As noted above, it would be desirable to fabricate the printheads described herein as pagewidth printheads. There are two major difficulties in realizing page wide and high productivity ink jet printheads. The first is that nozzles have to be spaced closely together, of the order of 10 to 80 micrometers, center to center spacing. The second is that the drivers providing the power to the heaters and the electronics controlling each nozzle must be integrated with each nozzle, since attempting to make thousands of bonds or other types of connections to external circuits is presently impractical.
One way of meeting these challenges is to build the printheads on silicon wafers suitably doped utilizing VLSI technology and to integrate the CMOS circuits on the same silicon substrate with the nozzles.
While a custom process, as proposed in the patent to Silverbrook, U.S. Pat. No. 5,880,759 can be developed to fabricate the printheads, from a cost and manufacturability point of view it is preferable to first fabricate the circuits using a nearly standard CMOS process in a conventional VLSI facility. Then, to post process the wafers in a separate MEMS (micro-electromechanical systems) facility for the fabrication of the nozzles and ink channels.
Referring to FIG. 6, there is shown a top view of an ink jet printhead according to the teachings of the present invention. The printhead comprises an array of nozzles 1 a-1 d arranged in a line or a staggered configuration. Each nozzle is addressed by a logic AND gate (2 a-2 d) each of which contains logic circuitry and a heater driver transistor (not shown). The logic circuitry causes a respective drive transistor to turn on if a respective signal on a respective data input line (3 a-3 d) to the AND gate (2 a-2 d) and the respective enable clock lines (5 a-5 d), which is connected to the logic gate, are both logic ONE. Furthermore, signals on the enable clock lines (5 a-5 d) determine durations of the lengths of time current flows through the heaters in the particular nozzles 1 a-1 d. Data for driving the heater driver transistor may be provided from processed image data that is input to a data shift register 6. The latch register 7 a-7 d, in response to a latch clock, receives the data from a respective shift register stage and provides a signal on the lines 3 a-3 d representative of the respective latched signal (logical ONE or ZERO) representing either that a dot is to be printed or not on a receiver. In the third nozzle, the lines A—A and B—B define the direction in which cross-sectional views are taken.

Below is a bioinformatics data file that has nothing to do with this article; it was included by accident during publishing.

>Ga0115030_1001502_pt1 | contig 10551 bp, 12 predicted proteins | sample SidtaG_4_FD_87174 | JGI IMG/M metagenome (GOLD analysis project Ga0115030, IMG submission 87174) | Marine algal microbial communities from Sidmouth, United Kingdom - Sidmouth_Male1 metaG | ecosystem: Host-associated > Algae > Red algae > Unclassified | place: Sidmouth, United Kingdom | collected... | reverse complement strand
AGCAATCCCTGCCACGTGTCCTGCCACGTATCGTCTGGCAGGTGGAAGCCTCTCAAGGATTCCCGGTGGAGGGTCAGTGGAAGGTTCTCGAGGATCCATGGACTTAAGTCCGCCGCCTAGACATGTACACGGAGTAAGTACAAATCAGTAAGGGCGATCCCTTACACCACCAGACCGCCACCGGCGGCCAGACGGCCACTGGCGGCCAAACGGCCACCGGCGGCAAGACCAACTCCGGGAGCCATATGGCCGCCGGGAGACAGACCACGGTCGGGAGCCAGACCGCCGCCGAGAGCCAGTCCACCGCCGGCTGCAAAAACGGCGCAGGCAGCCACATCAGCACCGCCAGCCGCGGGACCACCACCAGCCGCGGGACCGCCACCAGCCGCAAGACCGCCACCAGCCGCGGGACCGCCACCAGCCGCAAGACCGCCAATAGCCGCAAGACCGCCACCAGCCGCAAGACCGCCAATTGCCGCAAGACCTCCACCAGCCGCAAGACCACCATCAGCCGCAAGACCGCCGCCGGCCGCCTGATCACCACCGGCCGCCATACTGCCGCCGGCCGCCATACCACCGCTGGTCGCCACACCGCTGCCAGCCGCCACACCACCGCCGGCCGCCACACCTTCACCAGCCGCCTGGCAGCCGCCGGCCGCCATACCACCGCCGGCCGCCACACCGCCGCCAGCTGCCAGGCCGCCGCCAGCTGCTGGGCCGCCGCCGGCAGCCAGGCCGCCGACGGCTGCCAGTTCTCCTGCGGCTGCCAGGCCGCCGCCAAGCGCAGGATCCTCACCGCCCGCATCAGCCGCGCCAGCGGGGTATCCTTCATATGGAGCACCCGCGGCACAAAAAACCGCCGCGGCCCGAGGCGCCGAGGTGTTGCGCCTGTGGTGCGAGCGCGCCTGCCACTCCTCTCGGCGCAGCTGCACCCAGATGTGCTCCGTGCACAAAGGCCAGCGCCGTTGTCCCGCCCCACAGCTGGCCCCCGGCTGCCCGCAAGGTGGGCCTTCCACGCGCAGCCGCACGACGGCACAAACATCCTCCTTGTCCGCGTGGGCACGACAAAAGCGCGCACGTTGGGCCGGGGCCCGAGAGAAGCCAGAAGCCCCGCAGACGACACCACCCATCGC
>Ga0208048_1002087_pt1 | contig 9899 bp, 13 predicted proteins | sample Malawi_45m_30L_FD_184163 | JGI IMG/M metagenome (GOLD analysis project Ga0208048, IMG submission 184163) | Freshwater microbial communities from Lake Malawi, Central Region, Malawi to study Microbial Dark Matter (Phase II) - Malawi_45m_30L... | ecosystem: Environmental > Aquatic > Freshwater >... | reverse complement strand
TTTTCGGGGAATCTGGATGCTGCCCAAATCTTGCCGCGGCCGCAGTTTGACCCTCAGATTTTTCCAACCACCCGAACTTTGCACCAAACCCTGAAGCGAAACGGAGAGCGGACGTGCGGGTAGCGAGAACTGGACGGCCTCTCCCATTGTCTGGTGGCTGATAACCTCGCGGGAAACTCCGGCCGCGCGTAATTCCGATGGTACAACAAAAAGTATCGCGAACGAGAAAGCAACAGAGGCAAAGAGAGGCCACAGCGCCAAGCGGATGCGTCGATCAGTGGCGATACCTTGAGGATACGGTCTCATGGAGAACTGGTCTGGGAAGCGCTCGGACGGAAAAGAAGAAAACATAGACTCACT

FIGS. 7A-7F show more detailed top views of the two types of heaters (the “notch type” and “split type” respectively) used in CIJ printheads. They produce asymmetric heating of the jet and thus cause ink jet deflection. Asymmetrical application of heat merely means supplying electrical current to one or the other section of the heater independently in the case of a split type heater. In the case of a notch type heater applied current to the notch type heater will inherently involve an asymmetrical heating of the ink. With reference now to FIG. 7A, there is illustrating a top view of an ink jet printhead nozzle with a notched type heater. The heater is formed adjacent the exit opening of the nozzle. The heater element material substantially encircles the nozzle bore but for a very small notched out area, just enough to cause an electrical open. These nozzle bores and associated heater configurations are illustrated as being circular, but can be non-circular as disclosed by Jeanmaire et al. as noted above. As noted also with reference to FIG. 6, one side of each heater is connected to a common bus line, which in turn is connected to the power supply typically +5 volts. The other side of each heater is connected to a logic AND gate within which resides an MOS transistor driver capable of delivering up to 30 mA of current to that heater. The AND gate has two logic inputs. One is from the Latch 7 a-d which has captured the information from the respective shift register stage indicating whether the particular heater will be activated or not during the present line time. The other input is the enable clock that determines the length of time and sequence of pulses that are applied to the particular heater. Typically there are two or more enable clocks in the printhead so that neighboring heaters can be turned on at slightly different times to avoid thermal and other cross talk effects.